The San Francisco 49ers signed quarterback Jimmy Garoppolo to a contract extension Thursday, making him the highest paid player in the NFL.
Citing a source, NFL Network reporter Mike Garafolo was the first to report the total amount of the contract Thursday morning, saying that the 49ers and Garoppolo have agreed to a five-year, $137.5 million contract, "the biggest deal in NFL history on a average-per-year basis."
NBC Bay Area's Raj Mathai was the first to report the agreement.
U.S. & World
The annual average pay of $27.5 million eclipses the previous-high contract of Detroit quarterback Matthew Stafford, who signed a deal in August that averages $27 million a year.
The multi-year agreement was considered the top priority of the 49ers’ offseason under general manager John Lynch.
The 49ers acquired Garoppolo in a blockbuster trade with the New England Patriots for just a second-round draft pick prior to the NFL trade deadline. Garoppolo arrived in Santa Clara on Oct. 31 to join his new organization.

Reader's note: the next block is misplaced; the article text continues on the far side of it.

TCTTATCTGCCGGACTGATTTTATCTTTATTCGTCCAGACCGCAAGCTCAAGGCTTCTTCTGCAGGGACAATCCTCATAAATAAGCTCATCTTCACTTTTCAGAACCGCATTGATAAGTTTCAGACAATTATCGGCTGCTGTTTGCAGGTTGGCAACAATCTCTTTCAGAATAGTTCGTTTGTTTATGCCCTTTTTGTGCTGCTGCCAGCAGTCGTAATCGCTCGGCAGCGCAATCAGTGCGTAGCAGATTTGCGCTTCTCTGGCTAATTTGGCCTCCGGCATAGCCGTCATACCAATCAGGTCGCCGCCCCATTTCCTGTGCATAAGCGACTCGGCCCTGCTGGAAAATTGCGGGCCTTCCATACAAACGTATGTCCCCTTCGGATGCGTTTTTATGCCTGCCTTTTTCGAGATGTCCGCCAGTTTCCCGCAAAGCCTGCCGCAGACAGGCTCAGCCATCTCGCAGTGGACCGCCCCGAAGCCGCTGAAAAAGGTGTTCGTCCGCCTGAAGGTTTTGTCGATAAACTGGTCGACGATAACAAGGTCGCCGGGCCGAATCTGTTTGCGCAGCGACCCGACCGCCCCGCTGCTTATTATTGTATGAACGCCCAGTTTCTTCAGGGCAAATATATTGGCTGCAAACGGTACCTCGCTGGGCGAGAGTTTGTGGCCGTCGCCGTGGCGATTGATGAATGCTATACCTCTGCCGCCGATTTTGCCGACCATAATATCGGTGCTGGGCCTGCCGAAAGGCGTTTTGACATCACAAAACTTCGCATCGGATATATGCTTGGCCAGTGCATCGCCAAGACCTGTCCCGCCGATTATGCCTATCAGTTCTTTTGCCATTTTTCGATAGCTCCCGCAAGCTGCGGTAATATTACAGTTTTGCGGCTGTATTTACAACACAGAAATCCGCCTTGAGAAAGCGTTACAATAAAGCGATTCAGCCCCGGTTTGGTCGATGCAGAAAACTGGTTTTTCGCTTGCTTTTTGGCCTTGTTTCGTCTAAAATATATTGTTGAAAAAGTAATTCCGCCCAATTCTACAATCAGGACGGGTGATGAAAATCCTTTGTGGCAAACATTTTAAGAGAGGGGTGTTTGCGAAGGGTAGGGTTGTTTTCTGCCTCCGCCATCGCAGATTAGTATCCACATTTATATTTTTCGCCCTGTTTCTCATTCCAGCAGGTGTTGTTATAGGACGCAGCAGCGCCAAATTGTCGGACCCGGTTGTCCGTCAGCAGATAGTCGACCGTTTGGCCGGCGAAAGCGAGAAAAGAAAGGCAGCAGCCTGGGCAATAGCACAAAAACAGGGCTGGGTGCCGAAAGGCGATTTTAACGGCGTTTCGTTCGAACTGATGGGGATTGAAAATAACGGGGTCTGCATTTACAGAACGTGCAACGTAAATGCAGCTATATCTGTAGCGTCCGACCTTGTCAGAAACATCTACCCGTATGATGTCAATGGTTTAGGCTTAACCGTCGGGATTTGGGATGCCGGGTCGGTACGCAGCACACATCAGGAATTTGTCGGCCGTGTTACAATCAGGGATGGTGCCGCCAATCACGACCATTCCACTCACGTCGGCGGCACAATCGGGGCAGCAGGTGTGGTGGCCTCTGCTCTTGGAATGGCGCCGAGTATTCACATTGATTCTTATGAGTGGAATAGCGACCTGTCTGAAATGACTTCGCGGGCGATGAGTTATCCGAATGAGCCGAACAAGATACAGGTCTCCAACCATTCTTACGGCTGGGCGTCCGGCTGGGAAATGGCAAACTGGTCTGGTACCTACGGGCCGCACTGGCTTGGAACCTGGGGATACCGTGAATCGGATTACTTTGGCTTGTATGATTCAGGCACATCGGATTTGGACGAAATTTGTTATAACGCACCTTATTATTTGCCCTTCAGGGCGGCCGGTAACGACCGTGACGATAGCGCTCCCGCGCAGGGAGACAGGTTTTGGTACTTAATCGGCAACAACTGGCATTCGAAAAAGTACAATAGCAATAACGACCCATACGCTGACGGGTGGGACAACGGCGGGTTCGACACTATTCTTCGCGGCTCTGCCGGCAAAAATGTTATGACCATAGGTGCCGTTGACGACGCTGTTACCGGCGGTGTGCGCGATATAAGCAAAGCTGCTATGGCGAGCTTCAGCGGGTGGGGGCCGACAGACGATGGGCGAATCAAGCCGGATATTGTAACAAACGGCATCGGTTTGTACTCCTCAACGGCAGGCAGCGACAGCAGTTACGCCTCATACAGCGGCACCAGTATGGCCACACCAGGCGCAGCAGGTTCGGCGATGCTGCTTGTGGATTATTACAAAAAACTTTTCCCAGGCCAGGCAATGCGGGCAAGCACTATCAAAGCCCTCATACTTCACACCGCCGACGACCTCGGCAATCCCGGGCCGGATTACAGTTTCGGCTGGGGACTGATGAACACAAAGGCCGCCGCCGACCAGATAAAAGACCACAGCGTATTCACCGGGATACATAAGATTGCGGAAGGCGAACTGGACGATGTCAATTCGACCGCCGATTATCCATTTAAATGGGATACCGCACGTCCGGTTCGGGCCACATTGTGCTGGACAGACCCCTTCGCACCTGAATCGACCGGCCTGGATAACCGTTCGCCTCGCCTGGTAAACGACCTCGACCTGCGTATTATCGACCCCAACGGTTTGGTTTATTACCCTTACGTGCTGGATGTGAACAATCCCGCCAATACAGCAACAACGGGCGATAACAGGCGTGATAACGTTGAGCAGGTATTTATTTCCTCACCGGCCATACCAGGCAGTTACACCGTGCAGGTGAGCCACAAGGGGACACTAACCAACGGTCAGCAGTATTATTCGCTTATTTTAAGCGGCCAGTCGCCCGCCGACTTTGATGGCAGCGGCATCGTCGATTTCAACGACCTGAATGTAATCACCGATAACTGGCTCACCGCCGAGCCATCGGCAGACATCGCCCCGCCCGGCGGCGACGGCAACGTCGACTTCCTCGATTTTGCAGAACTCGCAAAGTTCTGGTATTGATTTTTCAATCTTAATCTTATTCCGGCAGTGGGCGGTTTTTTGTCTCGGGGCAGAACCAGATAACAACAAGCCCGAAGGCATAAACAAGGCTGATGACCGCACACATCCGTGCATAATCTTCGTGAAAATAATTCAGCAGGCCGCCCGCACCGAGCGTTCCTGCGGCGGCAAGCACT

At the end of the season, Lynch promised that signing Garoppolo to a long-term contract extension was a top offseason priority.
“You have our assurances – and the fans do – that we’d like nothing more than to make him a Niner for a long, long time,” Lynch said of Garoppolo.
Garoppolo, 26, a four-year veteran, spent his first three games with the 49ers on the sideline in a backup role to rookie quarterback C.J. Beathard. Garoppolo was elevated into the starting lineup on Dec. 3 against the Chicago Bears.
The 49ers went 5-0 with Garoppolo at quarterback. Including his two starts at the beginning of the 2016 season with the Patriots when Tom Brady was serving a four-game suspension, Garoppolo is 7-0 as a starting quarterback in the NFL.
The 49ers’ offensive numbers skyrocketed in every statistical category with Garoppolo, who also was immediately recognized as a leader on the team.
Garoppolo completed 67.4 percent of his pass attempts for 1,560 yards with seven touchdowns, five interceptions and a passer rating of 96.2. His quick release was also instrumental in taking just eight sacks in five games.
NBC Sports Bay Area contributed to this report.[[473417713, C]]